It isn't that it is a bad product it is the fact that I was following procedures for real tung oil.
Raw tung oil is non toxic and smells like nuts, because it is made from tung tree nuts.

Worth
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Old September 29, 2015   #4
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Worth
Great heads up on the turpentine soaked rags. It's easy to forget and get in a hurry. A good friend who guides in Alaska just lost many sleds, wheelers and 2 buildings to fire. He had changed oil on equipment, threw the rags in a pile and hopped in a plane to pick up a client. He was not gone long and was able to save his lodge. A $200,000 accident. Yes spontaneous combustion happens more times than it should. Sorry to get off topic.
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Old September 29, 2015   #5
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Quote:
Originally Posted by bjbebs View Post
Worth
Great heads up on the turpentine soaked rags. It's easy to forget and get in a hurry. A good friend who guides in Alaska just lost many sleds, wheelers and 2 buildings to fire. He had changed oil on equipment, threw the rags in a pile and hopped in a plane to pick up a client. He was not gone long and was able to save his lodge. A $200,000 accident. Yes spontaneous combustion happens more times than it should. Sorry to get off topic.
No need to apologize it is directly on topic.
They had a report on one of those night time TV shows about rags catching on fire.
The stupid part was they inadvertently gave kids the formula to do it by doing it on TV.
This stopped some stores from selling Japan drier for a while.

Worth
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Old September 29, 2015   #6
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One of the advantages of the oil finish is if done correctly it is far superior to modern varnish Poly type coatings.
You want to mix 50% oil to 50% paint thinner or turpentine.
This will allow the oil to soak into the wood.
Do this several times and then start applying 100% oil in very thin coatings and wipe any excess away.
This can even be done on food grade products as the turpentine will evaporate and leave only the non toxic oil.
Repair and maintenance is easy and you have preserved the wood.
Unlike Poly coatings that only cover the outside and are almost impossible to repair.
Contrary to popular belief gun stocks done this way are very stable but be prepared to put on around 100 coats of oil depending on how dense the wood is.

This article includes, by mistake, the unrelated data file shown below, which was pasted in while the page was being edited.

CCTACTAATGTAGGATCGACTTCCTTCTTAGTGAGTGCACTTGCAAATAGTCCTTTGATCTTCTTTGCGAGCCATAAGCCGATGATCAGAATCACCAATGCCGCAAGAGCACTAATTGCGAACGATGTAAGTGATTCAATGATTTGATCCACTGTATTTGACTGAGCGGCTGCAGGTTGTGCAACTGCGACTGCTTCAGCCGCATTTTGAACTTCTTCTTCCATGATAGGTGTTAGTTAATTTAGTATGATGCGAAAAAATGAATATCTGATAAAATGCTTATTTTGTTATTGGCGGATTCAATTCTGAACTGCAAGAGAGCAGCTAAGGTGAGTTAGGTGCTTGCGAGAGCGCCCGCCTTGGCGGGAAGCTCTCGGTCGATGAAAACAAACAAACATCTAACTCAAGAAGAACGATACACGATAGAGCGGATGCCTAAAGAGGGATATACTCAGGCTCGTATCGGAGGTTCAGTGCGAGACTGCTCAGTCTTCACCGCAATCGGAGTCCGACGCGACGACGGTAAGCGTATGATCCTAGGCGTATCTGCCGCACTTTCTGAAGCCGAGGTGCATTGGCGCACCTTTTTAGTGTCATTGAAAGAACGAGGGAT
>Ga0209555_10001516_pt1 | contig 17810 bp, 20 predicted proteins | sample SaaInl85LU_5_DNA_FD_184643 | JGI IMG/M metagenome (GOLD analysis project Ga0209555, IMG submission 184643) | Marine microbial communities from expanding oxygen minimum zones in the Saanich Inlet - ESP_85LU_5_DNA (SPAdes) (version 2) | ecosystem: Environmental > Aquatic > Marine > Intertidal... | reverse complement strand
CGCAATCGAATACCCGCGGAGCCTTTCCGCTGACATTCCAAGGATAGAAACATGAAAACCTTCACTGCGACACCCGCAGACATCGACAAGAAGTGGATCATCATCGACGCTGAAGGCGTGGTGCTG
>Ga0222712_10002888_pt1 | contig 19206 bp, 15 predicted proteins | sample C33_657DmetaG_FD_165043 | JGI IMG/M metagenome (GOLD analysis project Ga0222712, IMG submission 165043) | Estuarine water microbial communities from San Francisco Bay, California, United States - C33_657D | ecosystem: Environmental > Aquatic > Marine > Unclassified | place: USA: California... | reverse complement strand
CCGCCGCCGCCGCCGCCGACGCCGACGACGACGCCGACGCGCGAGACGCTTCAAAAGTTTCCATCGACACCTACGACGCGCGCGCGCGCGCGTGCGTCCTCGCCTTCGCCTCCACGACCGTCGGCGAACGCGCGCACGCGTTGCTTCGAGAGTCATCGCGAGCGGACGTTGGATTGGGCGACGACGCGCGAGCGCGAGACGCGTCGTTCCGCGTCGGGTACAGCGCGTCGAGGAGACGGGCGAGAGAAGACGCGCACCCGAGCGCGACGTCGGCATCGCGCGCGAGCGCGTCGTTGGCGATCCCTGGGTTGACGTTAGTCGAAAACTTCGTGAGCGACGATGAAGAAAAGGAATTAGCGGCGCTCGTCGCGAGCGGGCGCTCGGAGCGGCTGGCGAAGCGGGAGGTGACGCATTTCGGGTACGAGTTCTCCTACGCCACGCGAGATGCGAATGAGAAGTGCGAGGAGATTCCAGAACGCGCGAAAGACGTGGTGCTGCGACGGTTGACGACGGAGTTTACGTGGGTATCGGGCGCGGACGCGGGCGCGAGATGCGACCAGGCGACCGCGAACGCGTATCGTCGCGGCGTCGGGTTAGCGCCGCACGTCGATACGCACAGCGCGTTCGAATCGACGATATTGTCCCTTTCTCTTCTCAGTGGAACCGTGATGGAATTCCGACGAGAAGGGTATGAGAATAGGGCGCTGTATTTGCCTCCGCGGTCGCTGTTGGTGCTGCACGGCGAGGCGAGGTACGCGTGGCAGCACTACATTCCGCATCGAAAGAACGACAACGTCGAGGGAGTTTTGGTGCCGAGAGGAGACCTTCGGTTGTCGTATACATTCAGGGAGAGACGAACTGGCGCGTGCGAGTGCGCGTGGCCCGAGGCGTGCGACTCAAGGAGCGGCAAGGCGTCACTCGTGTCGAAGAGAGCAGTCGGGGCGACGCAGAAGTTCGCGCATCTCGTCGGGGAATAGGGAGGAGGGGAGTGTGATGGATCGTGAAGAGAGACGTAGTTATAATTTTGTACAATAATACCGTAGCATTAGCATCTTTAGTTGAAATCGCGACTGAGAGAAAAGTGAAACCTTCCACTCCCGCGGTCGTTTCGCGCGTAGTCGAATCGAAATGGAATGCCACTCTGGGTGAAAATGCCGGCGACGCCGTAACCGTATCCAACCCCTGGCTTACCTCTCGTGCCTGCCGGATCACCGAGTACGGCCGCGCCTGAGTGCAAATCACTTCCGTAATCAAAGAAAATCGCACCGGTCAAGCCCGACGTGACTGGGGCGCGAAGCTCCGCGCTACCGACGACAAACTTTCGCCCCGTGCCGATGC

Worth
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Old September 29, 2015   #7
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One more knife to go at the very bottom.
Every day the get a coat of oil on them.
Worth
IMG_20150929_17571.jpg
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Old September 29, 2015   #8
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Out in the barn the other day, I found my knife like the 5th one down in post #7 - its handle has been wrapped with black electrical tape...
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Old September 29, 2015   #9
Worth1
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Out in the barn the other day, I found my knife like the 5th one down in post #7 - its handle has been wrapped with black electrical tape...
Salt I used to come home for years and find these knives siting in the sink soaking and rusting.
It would tick me off to no end.
Mind you it wasn't my wife doing it.
I took me years to realized people that were raised in a stainless knife world have no business with a carbon steel knife.
So what did I do, I have a visitors knife.
A cheap Betty Crocker serrated knife.

To this very day when I go to visit this one person I bring my own drinking glasses one for water and one for beer and my own sharp kitchen knife.
I hate a dull knife I cant stand to see people use one and I wont drink out of plastic a bottle or a can.
I can taste plastic and I got a bee in my mouth from drinking out of a can.